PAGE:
Jurisdictional Split on Taxes Based on In-State Trademarks
Two recent cases highlight the different analyses courts may employ when determining whether a state has jurisdiction to impose income based taxes on an out-of-state taxpayer. In the first case, New Mexico Tax. & Rev. Dept. v. barnesandnoble.com LLC, No. 31,231 (N.M. Ct. of App., Apr. 18, 2012), the New Mexico Court of Appeal applied a commerce clause analysis. The taxpayer was an Internet retailer that did not have any property, employees, or sales agents in New Mexico, but whose parent corporation owned three physical stores in the state. The Department argued that the taxpayer’s use of trademarks and logos similar to those used by the in-state stores created a market in New Mexico establishing substantial nexus. Although the taxpayer contended that the in-state use was not done on its behalf, the court reasoned that a trademark and its goodwill are inseparable property rights, and that because consumers expect to be able to find a business on the Internet, some of the goodwill generated by the in-state trademarks inevitably accrues to the taxpayer. The court found that consumers saw only one entity – Barnes & Noble – and had no way of knowing that they actually were dealing with two separate entities when transacting with the in-state stores and the on-line retailer.
Although it is settled law that under the Commerce Clause that a tax may not be applied to an activity absent a substantial nexus with the taxing state, the requirement may be met when in-state activities performed on behalf of a taxpayer are significantly associated with the taxpayer’s ability to establish and maintain a market in the taxing state for its sales. See e.g., Tyler Pipe Indus., Inc. v. Washington State Dept. of Rev., 483 U.S. 232 (1987). According to the barnesandnoble.com court, goodwill was developed both directly, by in-state activities promoting the taxpayer’s website, and indirectly, by the consumers’ increased awareness of Barnes & Noble due to the presence of in-state stores. And, both of these factors were significantly associated with the taxpayer’s ability to establish and maintain a market in New Mexico. Thus, the court held that the taxpayer’s in-state use of the Barnes & Noble trademarks was sufficient to meet the constitutional standard and supported the imposition of the state’s gross receipts tax.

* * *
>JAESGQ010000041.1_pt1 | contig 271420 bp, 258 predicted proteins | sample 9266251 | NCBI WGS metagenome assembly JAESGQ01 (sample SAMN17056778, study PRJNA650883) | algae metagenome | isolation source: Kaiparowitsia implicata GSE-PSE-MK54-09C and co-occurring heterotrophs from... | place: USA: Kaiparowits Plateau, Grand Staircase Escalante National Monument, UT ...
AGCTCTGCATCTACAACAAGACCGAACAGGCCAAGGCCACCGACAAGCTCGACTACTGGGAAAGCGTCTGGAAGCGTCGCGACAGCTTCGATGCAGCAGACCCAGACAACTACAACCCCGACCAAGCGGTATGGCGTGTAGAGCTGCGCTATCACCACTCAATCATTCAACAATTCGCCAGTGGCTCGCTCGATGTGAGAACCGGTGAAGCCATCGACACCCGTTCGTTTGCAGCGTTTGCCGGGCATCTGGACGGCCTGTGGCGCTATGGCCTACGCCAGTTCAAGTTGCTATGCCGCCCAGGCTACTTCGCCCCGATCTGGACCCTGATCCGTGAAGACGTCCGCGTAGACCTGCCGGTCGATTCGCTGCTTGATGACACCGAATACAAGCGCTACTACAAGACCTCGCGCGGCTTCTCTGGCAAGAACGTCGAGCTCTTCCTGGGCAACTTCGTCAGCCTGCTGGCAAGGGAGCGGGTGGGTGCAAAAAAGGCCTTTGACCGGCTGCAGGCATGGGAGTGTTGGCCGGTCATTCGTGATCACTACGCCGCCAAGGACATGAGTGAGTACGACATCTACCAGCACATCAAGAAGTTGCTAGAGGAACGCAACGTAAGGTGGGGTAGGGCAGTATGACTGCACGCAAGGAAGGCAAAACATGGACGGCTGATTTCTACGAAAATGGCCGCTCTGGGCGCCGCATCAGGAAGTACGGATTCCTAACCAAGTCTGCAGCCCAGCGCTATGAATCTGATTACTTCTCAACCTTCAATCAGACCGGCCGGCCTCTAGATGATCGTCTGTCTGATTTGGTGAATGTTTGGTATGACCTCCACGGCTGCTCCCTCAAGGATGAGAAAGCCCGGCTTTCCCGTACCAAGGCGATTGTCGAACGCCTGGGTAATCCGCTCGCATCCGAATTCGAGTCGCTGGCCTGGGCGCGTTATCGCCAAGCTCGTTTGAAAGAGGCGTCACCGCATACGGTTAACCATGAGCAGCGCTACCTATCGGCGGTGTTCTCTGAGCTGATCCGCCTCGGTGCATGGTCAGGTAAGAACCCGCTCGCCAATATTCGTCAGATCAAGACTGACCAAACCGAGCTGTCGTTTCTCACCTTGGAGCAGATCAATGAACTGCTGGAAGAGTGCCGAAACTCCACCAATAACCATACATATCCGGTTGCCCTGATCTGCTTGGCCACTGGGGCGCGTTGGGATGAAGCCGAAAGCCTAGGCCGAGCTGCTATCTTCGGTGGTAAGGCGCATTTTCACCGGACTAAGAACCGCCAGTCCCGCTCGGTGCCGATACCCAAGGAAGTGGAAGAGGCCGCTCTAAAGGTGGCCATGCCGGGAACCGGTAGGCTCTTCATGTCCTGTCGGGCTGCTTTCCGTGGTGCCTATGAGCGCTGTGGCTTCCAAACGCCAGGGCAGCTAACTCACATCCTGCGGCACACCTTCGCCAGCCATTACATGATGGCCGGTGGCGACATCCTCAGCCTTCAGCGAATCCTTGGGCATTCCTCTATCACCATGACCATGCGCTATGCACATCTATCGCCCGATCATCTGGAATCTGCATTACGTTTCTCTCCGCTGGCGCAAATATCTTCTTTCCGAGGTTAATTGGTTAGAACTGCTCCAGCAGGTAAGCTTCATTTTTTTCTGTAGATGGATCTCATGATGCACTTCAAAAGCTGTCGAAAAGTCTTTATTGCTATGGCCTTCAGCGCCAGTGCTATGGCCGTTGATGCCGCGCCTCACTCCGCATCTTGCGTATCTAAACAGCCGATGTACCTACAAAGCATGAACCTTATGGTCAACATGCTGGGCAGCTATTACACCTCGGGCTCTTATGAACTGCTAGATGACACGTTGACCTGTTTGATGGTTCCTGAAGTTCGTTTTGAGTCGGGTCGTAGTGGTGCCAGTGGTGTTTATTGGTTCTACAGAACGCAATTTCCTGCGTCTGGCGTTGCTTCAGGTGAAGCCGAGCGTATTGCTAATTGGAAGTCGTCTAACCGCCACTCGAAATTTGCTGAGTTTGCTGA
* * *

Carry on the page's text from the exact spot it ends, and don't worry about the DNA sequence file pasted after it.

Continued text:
In the second case, Scioto Ins. Comp. v. Oklahoma Tax Comm., No. 108943 (Okla. Sup. Ct., May 1, 2012), the Oklahoma Supreme Court applied a due process analysis. The taxpayer was an insurance company established by Wendy’s International, Inc., in the state of Vermont, to insure various risks of Wendy’s restaurants. The intellectual property in question consisted of the trademarks and operating practices of Wendy’s restaurants. When establishing Scioto, Wendy’s International transferred the intellectual property to the taxpayer in order to meet Vermont’s capitalization requirements for an insurance business. Scioto then licensed the trademarks to Wendy’s International, who in turn sub-licensed the marks to the Wendy’s restaurants located in Oklahoma. In return, the restaurants paid 4% of their gross sales to Wendy’s International, and Wendy’s International paid 3% of the gross sales to Scioto. After receipt of the royalty payments, a subsidiary of Scioto loaned the money back to Wendy’s International, which claimed deductions for both the royalty payments and the interest paid on the notes. The practical effect of this arrangement was, essentially, the elimination of Wendy’s International’s state income tax liability on earnings associated with the Oklahoma licensing fees.
Under due process jurisprudence, the relevant inquiry generally is whether a defendant had minimum contacts with the jurisdiction such that the maintenance of the suit does not offend traditional notions of fair play and substantial justice. Quill Corp. v. North Dakota, 504 U.S. 298, 307 (1992). And, the courts have held that if an out-of-state corporation purposefully avails itself of the benefits of an economic market in the forum state, it may subject itself to the state’s in personam jurisdiction even if it has no physical presence in the state. Id. Here, the Scioto court found that Oklahoma had no connection to, or power to, regulate the licensing agreement between Scioto and Wendy’s International – a contract that was neither made in Oklahoma, nor performed there. Although Scioto acknowledged that the company had never paid out an insurance claim, the court found that Scioto was not a shell entity, and the agreement was not a sham obligation. According to the court, “[t]he Oklahoma Tax Commission cannot summarily disregard the licensing agreement simply because it produces a deduction that the Commission does not like.” Further, the court held that “due process is offended by Oklahoma’s attempt to tax an out-of-state corporation that has no contact with Oklahoma other than receiving payments from an Oklahoma taxpayer (Wendy’s International) who has a bona fide obligation to do so under a contract not made in Oklahoma.”
Although the barnesandnoble.com and Scioto courts applied completely different analyses, the cases demonstrate that taxpayers should thoroughly evaluate the various constitutional standards when determining whether a state has jurisdiction to impose tax on an out-of-state entity. In addition to the limitations set forth in the Commerce and Due Process Clauses, taxpayers recently have raised successful challenges based on other provisions in the Federal Constitution, such as the First Amendment, the Tonnage Clause, and the Equal Protection Clause.
If you have any questions regarding the contents of this newsletter, please contact the following attorneys in the firm’s State and Local Tax Practice Group.